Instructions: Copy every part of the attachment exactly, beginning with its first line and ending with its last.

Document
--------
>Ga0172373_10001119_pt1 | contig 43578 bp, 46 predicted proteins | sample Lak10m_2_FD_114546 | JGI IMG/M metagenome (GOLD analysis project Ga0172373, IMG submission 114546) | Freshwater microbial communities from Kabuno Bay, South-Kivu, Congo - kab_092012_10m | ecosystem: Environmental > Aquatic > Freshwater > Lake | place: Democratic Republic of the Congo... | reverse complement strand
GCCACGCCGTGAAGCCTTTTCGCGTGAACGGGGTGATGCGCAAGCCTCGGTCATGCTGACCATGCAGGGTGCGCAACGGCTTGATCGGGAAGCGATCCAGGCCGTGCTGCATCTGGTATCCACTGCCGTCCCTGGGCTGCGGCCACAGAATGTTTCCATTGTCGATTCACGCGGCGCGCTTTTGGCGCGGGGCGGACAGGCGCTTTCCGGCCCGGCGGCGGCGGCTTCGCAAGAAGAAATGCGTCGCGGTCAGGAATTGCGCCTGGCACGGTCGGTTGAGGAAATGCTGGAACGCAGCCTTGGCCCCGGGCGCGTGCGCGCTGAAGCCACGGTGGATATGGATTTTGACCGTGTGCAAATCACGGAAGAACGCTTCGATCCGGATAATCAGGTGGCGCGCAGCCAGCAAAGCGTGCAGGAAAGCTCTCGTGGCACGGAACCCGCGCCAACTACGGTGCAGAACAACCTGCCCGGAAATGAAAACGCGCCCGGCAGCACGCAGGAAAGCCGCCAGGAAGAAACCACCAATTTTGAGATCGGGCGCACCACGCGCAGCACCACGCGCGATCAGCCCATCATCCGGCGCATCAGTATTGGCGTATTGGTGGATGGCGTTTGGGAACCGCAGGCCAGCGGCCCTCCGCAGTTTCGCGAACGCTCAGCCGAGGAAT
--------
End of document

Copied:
>Ga0172373_10001119_pt1 | contig 43578 bp, 46 predicted proteins | sample Lak10m_2_FD_114546 | JGI IMG/M metagenome (GOLD analysis project Ga0172373, IMG submission 114546) | Freshwater microbial communities from Kabuno Bay, South-Kivu, Congo - kab_092012_10m | ecosystem: Environmental > Aquatic > Freshwater > Lake | place: Democratic Republic of the Congo... | reverse complement strand
GCCACGCCGTGAAGCCTTTTCGCGTGAACGGGGTGATGCGCAAGCCTCGGTCATGCTGACCATGCAGGGTGCGCAACGGCTTGATCGGGAAGCGATCCAGGCCGTGCTGCATCTGGTATCCACTGCCGTCCCTGGGCTGCGGCCACAGAATGTTTCCATTGTCGATTCACGCGGCGCGCTTTTGGCGCGGGGCGGACAGGCGCTTTCCGGCCCGGCGGCGGCGGCTTCGCAAGAAGAAATGCGTCGCGGTCAGGAATTGCGCCTGGCACGGTCGGTTGAGGAAATGCTGGAACGCAGCCTTGGCCCCGGGCGCGTGCGCGCTGAAGCCACGGTGGATATGGATTTTGACCGTGTGCAAATCACGGAAGAACGCTTCGATCCGGATAATCAGGTGGCGCGCAGCCAGCAAAGCGTGCAGGAAAGCTCTCGTGGCACGGAACCCGCGCCAACTACGGTGCAGAACAACCTGCCCGGAAATGAAAACGCGCCCGGCAGCACGCAGGAAAGCCGCCAGGAAGAAACCACCAATTTTGAGATCGGGCGCACCACGCGCAGCACCACGCGCGATCAGCCCATCATCCGGCGCATCAGTATTGGCGTATTGGTGGATGGCGTTTGGGAACCGCAGGCCAGCGGCCCTCCGCAGTTTCGCGAACGCTCAGCCGAGGAAT